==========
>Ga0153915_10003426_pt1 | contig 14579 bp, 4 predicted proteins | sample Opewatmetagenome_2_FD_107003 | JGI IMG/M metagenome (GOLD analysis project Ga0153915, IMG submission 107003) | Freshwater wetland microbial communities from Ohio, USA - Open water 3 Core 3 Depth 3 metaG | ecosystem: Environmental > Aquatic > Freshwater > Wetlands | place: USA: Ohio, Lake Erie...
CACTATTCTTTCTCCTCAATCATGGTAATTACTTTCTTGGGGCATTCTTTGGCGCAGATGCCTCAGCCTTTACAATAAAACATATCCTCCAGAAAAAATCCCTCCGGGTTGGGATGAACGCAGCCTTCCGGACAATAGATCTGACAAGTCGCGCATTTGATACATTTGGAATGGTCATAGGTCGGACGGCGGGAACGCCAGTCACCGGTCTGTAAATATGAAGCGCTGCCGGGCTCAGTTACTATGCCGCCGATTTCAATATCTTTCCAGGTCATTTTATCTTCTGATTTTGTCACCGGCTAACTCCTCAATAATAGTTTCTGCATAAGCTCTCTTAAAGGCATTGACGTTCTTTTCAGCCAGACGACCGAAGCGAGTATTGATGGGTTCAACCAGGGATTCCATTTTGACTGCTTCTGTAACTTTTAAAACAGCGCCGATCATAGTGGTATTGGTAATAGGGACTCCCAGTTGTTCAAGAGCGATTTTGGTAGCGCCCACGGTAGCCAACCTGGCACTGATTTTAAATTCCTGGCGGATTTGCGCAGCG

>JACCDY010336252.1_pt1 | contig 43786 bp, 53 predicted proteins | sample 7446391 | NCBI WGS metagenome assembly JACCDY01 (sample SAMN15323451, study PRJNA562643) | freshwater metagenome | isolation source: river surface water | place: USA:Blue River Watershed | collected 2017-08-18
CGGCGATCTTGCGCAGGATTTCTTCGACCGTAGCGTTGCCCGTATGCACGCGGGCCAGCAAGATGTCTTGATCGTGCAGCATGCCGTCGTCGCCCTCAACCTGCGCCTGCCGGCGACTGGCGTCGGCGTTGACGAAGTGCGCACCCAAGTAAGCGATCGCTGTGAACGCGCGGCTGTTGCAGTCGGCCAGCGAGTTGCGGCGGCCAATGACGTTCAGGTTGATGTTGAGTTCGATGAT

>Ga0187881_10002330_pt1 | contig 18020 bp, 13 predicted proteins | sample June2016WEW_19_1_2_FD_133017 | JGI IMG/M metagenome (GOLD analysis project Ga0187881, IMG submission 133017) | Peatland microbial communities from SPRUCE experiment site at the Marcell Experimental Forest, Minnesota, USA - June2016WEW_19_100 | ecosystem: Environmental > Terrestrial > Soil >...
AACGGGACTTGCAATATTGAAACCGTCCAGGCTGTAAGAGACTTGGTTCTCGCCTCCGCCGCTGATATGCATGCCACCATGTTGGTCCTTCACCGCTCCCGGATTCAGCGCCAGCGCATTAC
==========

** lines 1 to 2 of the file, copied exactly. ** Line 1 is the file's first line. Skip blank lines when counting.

>Ga0153915_10003426_pt1 | contig 14579 bp, 4 predicted proteins | sample Opewatmetagenome_2_FD_107003 | JGI IMG/M metagenome (GOLD analysis project Ga0153915, IMG submission 107003) | Freshwater wetland microbial communities from Ohio, USA - Open water 3 Core 3 Depth 3 metaG | ecosystem: Environmental > Aquatic > Freshwater > Wetlands | place: USA: Ohio, Lake Erie...
CACTATTCTTTCTCCTCAATCATGGTAATTACTTTCTTGGGGCATTCTTTGGCGCAGATGCCTCAGCCTTTACAATAAAACATATCCTCCAGAAAAAATCCCTCCGGGTTGGGATGAACGCAGCCTTCCGGACAATAGATCTGACAAGTCGCGCATTTGATACATTTGGAATGGTCATAGGTCGGACGGCGGGAACGCCAGTCACCGGTCTGTAAATATGAAGCGCTGCCGGGCTCAGTTACTATGCCGCCGATTTCAATATCTTTCCAGGTCATTTTATCTTCTGATTTTGTCACCGGCTAACTCCTCAATAATAGTTTCTGCATAAGCTCTCTTAAAGGCATTGACGTTCTTTTCAGCCAGACGACCGAAGCGAGTATTGATGGGTTCAACCAGGGATTCCATTTTGACTGCTTCTGTAACTTTTAAAACAGCGCCGATCATAGTGGTATTGGTAATAGGGACTCCCAGTTGTTCAAGAGCGATTTTGGTAGCGCCCACGGTAGCCAACCTGGCACTGATTTTAAATTCCTGGCGGATTTGCGCAGCG